Another year wends its way toward completion. Today is Dec. 7. Our nation might be in the throes of economic uncertainty, but the sky is still blue, the birds are at the bird feeder and even the rabbits still scurry to escape from my backyard.
There was another day similar to this:
It was just one of those wonderful mornings. The sun was shining, and at almost 8 a.m., all was peaceful and relaxed. A large group of sailors gathered for the outdoor morning chapel service which was about to begin. On the USS Nevada, the band was beginning the first strains of the National Anthem for the hoisting of the flag. It was so great to be an American in this beautiful island.
But in a few minutes, all of this would change, because this was the day that would live in infamy and change our world forever.
Animosity with Japan had been growing, and war was growing to be expected in our nation's capitol. Japan was eager to expand and take over China's import market in an effort to solve Japan's economic and land problems. Japan badly needed oil and other raw materials that it did not have. As Japan expanded southward, war resulted with China in 1937. That war continued, and in July 1941, the United States laid down economic sanctions and trade embargoes in an effort to end Japan's aggression. Months passed, but negotiations with Japan were fruitless. In Japan, the mood was hostile. They needed the U.S. to be silenced.
The home port of the U.S. Navy's Pacific Fleet was Pearl Harbor, Hawaii. It was presumed to be a defense against Japanese aggression. The naval base, which had a large portion of the Pacific fleet secured there, was relatively undefended. It was deemed to be safe, since it was 4,000 miles from Japan. The Japanese military, however, saw it as an irresistible target.
After much planning, they launched the attack at about 8 a.m. Dec. 7, 1941.
The first of two waves by the Japanese forces included 183 aircraft and the second 170 planes. At 10 minutes after eight, an 1,800-pound bomb exploded on the USS Arizona, sinking it and more than 1,000 sailers onboard. The sky lit up with the flash of enemy's bombs and bullets. Torpedoes pierced the USS Oklahoma and sank it with 400 sailors aboard.
By the time the attack was over, no battleship in Pearl Harbor escaped significant damage. Eighteen American ships and nearly 300 airplanes were crippled or destroyed as were the dry docks and airfields. Most importantly, almost 2,500 men were killed, and another 1,000 were wounded.
However, the Pacific Fleet was not incapacitated as the enemy had planned. All of the aircraft carriers were either on the mainland or were delivering planes to troops at other island bases. The vital oil storage depots, repair facilities and other inland facilities were not damaged, which allowed for quicker recovery.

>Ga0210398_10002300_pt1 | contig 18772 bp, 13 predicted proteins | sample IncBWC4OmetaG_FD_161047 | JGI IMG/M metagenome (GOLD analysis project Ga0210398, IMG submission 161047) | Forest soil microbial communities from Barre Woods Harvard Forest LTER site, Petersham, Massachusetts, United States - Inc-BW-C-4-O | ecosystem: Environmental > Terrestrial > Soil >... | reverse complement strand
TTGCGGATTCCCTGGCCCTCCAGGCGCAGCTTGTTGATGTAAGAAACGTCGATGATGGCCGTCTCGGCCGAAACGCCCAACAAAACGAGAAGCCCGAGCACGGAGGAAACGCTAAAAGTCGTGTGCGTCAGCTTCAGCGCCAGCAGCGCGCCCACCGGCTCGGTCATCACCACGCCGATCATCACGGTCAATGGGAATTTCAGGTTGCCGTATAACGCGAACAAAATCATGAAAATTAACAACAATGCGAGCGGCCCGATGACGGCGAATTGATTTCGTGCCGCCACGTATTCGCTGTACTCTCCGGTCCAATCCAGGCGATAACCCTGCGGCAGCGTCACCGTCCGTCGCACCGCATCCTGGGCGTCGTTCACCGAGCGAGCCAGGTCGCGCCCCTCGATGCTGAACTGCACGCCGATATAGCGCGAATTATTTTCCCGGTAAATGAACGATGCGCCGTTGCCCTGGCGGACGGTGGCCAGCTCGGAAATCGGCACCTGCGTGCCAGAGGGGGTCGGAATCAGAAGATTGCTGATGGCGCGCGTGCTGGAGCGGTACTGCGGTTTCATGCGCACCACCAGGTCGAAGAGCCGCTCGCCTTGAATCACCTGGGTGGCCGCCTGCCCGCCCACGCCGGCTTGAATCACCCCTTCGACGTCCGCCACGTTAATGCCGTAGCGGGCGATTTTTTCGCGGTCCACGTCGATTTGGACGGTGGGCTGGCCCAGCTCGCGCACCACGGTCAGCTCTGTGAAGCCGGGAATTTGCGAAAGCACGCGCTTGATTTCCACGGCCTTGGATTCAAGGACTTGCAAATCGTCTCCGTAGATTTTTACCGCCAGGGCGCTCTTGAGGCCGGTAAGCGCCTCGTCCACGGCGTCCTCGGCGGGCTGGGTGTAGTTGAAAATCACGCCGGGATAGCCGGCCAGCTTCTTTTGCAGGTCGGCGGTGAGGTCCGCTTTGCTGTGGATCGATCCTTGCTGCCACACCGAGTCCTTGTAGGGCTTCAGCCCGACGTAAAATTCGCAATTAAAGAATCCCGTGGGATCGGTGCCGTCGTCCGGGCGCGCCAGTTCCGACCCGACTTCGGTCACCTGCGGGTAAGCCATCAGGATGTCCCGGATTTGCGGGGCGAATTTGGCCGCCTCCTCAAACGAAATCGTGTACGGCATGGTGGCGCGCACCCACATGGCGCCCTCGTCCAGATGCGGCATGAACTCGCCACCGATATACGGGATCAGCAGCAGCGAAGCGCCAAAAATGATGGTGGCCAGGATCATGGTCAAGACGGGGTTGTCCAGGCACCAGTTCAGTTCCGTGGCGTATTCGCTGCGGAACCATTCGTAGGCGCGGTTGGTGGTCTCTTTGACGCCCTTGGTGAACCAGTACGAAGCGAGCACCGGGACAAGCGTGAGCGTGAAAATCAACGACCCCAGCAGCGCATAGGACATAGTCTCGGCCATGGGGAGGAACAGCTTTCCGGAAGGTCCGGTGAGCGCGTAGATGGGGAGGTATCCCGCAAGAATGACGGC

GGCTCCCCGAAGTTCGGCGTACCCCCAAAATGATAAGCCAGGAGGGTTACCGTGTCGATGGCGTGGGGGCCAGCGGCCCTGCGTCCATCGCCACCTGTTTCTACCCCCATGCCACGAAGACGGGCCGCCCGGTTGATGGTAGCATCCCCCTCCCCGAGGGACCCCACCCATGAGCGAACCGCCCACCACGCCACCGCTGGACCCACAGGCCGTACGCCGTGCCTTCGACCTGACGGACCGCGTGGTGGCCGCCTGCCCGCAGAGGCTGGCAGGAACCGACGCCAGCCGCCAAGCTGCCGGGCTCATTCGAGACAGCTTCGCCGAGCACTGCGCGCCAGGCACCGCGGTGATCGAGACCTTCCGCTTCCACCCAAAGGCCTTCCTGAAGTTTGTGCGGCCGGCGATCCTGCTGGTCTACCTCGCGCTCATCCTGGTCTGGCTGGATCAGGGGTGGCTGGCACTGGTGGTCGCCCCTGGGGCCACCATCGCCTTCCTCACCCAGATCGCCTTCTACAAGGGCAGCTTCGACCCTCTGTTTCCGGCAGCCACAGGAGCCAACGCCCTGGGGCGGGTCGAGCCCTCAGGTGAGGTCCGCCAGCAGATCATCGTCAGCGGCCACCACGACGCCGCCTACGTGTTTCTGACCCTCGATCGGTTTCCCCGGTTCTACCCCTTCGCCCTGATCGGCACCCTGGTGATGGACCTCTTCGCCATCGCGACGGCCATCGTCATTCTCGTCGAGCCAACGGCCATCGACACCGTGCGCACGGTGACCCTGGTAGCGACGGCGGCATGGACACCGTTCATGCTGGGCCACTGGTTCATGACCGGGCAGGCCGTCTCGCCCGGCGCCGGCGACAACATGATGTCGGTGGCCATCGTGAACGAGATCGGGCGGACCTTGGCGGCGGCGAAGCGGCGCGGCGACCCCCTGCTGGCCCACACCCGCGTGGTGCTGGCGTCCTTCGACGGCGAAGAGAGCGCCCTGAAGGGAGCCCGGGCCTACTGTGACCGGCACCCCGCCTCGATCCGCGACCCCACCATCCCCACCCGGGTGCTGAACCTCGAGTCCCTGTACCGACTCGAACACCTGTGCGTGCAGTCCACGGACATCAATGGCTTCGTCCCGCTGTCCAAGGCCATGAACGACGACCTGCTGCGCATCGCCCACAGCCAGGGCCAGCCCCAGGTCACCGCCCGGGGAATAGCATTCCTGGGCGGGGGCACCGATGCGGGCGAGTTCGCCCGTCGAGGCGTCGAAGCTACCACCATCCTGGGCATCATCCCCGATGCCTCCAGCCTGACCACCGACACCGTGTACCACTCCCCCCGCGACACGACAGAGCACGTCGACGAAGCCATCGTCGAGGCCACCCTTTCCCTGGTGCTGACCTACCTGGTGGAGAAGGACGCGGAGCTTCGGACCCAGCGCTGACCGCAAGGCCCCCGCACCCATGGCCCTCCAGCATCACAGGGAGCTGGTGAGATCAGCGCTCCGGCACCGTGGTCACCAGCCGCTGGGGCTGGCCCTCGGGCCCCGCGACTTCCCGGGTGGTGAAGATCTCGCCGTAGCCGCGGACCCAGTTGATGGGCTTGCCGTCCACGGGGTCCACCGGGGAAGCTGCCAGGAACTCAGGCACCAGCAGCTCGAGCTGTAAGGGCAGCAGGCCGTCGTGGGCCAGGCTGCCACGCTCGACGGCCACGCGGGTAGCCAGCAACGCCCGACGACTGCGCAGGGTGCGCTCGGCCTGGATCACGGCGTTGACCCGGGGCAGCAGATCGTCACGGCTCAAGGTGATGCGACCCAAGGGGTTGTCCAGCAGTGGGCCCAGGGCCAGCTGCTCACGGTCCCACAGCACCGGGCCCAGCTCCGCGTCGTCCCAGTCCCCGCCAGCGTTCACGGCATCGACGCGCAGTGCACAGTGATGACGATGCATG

Soon after the raid ended, U.S. forces attempted to locate the Japanese carrier fleet. Any workable aircraft was put into action.
On Dec. 8, President Franklin D. Roosevelt addressed Congress, "Yesterday, the United States of America was suddenly and deliberately attacked. No matter how long it may take us to overcome this premeditated invasion, the American people in their righteous might will win through to absolute victory. I believe I interpret the will of the Congress and of the people when I assert that we will not only defend ourselves to the uttermost, but will make very certain that this form of treachery shall never endanger us again."
Roosevelt then asked Congress to declare war on Japan. Congress approved the declaration the next day. Three days later, Germany and Italy declared war on the U.S. America was now an active participant in World War II, which had been in conflict for more than two years.
I was 11 years old and in sixth grade when Pearl Harbor was attacked. I remember how we supported our armed forces in any way we could, with prayers and by rationing food, nylons, gasoline, tires, rubber goods and metals. We collected newspapers and grew victory gardens. We collected spare change to buy Victory Stamps to put in our war bonds book. We practiced air raid drills and blackouts, and we knitted scarves and caps for our servicemen. We wrote letters of support and grieved when loved ones did not return. Our country was unified as it had not been for years during the depression, when unemployment and general dissatisfaction was prevalent.
The U.S. was hesitant to enter World War II, but the attack on Pearl Harbor left the U.S. no other course of action than to enter the war. Many lives were lost and changed before the Allied victory and the unconditional surrender of Japan was signed at 9:30 a.m. Sept. 2, 1945, aboard the USS Missouri.
But the Japanese General Yamamoto had been right when he stated "the attack would awake a sleeping giant." This sleeping giant was the American people united against the tremendous threat of a country trying to obtain power and wealth through force. Our military and our homefront strove valiantly to protect and retain the values we as Americans cherish. We must continue to uphold and cherish the American values that so many fought and died for.
This giant must not sleep.
Ruth Moriarity is a member of the Generations Advisory Group.